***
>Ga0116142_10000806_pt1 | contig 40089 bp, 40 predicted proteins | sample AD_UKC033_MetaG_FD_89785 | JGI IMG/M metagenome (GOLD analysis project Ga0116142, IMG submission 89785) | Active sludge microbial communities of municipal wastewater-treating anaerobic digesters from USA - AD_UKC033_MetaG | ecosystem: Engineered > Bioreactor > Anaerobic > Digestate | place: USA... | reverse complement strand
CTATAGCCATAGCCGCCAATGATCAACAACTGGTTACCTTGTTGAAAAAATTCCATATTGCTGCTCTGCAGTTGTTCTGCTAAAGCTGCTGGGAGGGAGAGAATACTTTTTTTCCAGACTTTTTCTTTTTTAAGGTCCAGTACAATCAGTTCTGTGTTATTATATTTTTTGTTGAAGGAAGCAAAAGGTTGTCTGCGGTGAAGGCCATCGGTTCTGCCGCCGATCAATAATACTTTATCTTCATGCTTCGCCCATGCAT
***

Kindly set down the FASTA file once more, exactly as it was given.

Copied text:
>Ga0116142_10000806_pt1 | contig 40089 bp, 40 predicted proteins | sample AD_UKC033_MetaG_FD_89785 | JGI IMG/M metagenome (GOLD analysis project Ga0116142, IMG submission 89785) | Active sludge microbial communities of municipal wastewater-treating anaerobic digesters from USA - AD_UKC033_MetaG | ecosystem: Engineered > Bioreactor > Anaerobic > Digestate | place: USA... | reverse complement strand
CTATAGCCATAGCCGCCAATGATCAACAACTGGTTACCTTGTTGAAAAAATTCCATATTGCTGCTCTGCAGTTGTTCTGCTAAAGCTGCTGGGAGGGAGAGAATACTTTTTTTCCAGACTTTTTCTTTTTTAAGGTCCAGTACAATCAGTTCTGTGTTATTATATTTTTTGTTGAAGGAAGCAAAAGGTTGTCTGCGGTGAAGGCCATCGGTTCTGCCGCCGATCAATAATACTTTATCTTCATGCTTCGCCCATGCAT